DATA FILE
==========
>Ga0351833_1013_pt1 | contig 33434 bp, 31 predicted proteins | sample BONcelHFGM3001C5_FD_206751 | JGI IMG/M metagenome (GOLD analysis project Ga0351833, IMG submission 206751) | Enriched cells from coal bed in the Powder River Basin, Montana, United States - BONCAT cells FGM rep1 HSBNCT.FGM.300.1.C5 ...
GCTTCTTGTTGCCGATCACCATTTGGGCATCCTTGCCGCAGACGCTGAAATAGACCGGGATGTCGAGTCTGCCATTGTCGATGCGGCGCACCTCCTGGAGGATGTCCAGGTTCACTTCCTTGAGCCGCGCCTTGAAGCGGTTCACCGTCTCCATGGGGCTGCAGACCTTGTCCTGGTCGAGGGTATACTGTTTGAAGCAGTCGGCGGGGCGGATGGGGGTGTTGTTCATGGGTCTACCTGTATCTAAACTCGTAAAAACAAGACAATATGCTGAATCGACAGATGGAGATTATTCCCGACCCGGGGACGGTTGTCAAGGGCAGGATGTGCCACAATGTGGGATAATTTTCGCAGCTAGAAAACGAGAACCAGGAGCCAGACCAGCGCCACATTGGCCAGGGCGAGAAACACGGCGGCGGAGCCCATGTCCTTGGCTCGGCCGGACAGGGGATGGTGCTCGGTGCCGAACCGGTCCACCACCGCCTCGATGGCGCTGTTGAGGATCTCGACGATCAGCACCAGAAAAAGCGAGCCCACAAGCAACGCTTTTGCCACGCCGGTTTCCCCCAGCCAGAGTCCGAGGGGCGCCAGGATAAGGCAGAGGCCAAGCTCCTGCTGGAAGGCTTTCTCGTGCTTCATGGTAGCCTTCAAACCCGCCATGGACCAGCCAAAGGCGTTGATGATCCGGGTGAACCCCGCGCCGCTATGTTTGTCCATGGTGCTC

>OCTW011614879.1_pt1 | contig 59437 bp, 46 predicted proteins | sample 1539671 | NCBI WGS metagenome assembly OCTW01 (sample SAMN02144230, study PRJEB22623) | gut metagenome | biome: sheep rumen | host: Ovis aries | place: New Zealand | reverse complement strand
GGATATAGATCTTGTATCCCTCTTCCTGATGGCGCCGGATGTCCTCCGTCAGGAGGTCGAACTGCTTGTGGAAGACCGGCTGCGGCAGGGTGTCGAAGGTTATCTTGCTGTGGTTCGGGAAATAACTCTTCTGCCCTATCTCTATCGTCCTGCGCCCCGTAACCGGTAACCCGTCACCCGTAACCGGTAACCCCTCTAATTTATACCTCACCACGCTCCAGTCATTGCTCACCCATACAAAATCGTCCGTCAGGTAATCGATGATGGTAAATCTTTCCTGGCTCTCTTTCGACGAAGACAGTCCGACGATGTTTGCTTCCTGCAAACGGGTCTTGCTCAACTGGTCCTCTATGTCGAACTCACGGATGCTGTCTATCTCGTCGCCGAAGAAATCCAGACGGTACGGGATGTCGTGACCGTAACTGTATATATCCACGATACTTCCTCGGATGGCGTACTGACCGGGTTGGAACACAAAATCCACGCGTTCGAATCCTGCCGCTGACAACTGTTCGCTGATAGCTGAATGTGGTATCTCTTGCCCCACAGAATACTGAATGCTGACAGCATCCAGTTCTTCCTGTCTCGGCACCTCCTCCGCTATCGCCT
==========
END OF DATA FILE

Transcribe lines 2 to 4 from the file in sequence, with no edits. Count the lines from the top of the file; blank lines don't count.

GCTTCTTGTTGCCGATCACCATTTGGGCATCCTTGCCGCAGACGCTGAAATAGACCGGGATGTCGAGTCTGCCATTGTCGATGCGGCGCACCTCCTGGAGGATGTCCAGGTTCACTTCCTTGAGCCGCGCCTTGAAGCGGTTCACCGTCTCCATGGGGCTGCAGACCTTGTCCTGGTCGAGGGTATACTGTTTGAAGCAGTCGGCGGGGCGGATGGGGGTGTTGTTCATGGGTCTACCTGTATCTAAACTCGTAAAAACAAGACAATATGCTGAATCGACAGATGGAGATTATTCCCGACCCGGGGACGGTTGTCAAGGGCAGGATGTGCCACAATGTGGGATAATTTTCGCAGCTAGAAAACGAGAACCAGGAGCCAGACCAGCGCCACATTGGCCAGGGCGAGAAACACGGCGGCGGAGCCCATGTCCTTGGCTCGGCCGGACAGGGGATGGTGCTCGGTGCCGAACCGGTCCACCACCGCCTCGATGGCGCTGTTGAGGATCTCGACGATCAGCACCAGAAAAAGCGAGCCCACAAGCAACGCTTTTGCCACGCCGGTTTCCCCCAGCCAGAGTCCGAGGGGCGCCAGGATAAGGCAGAGGCCAAGCTCCTGCTGGAAGGCTTTCTCGTGCTTCATGGTAGCCTTCAAACCCGCCATGGACCAGCCAAAGGCGTTGATGATCCGGGTGAACCCCGCGCCGCTATGTTTGTCCATGGTGCTC

>OCTW011614879.1_pt1 | contig 59437 bp, 46 predicted proteins | sample 1539671 | NCBI WGS metagenome assembly OCTW01 (sample SAMN02144230, study PRJEB22623) | gut metagenome | biome: sheep rumen | host: Ovis aries | place: New Zealand | reverse complement strand
GGATATAGATCTTGTATCCCTCTTCCTGATGGCGCCGGATGTCCTCCGTCAGGAGGTCGAACTGCTTGTGGAAGACCGGCTGCGGCAGGGTGTCGAAGGTTATCTTGCTGTGGTTCGGGAAATAACTCTTCTGCCCTATCTCTATCGTCCTGCGCCCCGTAACCGGTAACCCGTCACCCGTAACCGGTAACCCCTCTAATTTATACCTCACCACGCTCCAGTCATTGCTCACCCATACAAAATCGTCCGTCAGGTAATCGATGATGGTAAATCTTTCCTGGCTCTCTTTCGACGAAGACAGTCCGACGATGTTTGCTTCCTGCAAACGGGTCTTGCTCAACTGGTCCTCTATGTCGAACTCACGGATGCTGTCTATCTCGTCGCCGAAGAAATCCAGACGGTACGGGATGTCGTGACCGTAACTGTATATATCCACGATACTTCCTCGGATGGCGTACTGACCGGGTTGGAACACAAAATCCACGCGTTCGAATCCTGCCGCTGACAACTGTTCGCTGATAGCTGAATGTGGTATCTCTTGCCCCACAGAATACTGAATGCTGACAGCATCCAGTTCTTCCTGTCTCGGCACCTCCTCCGCTATCGCCT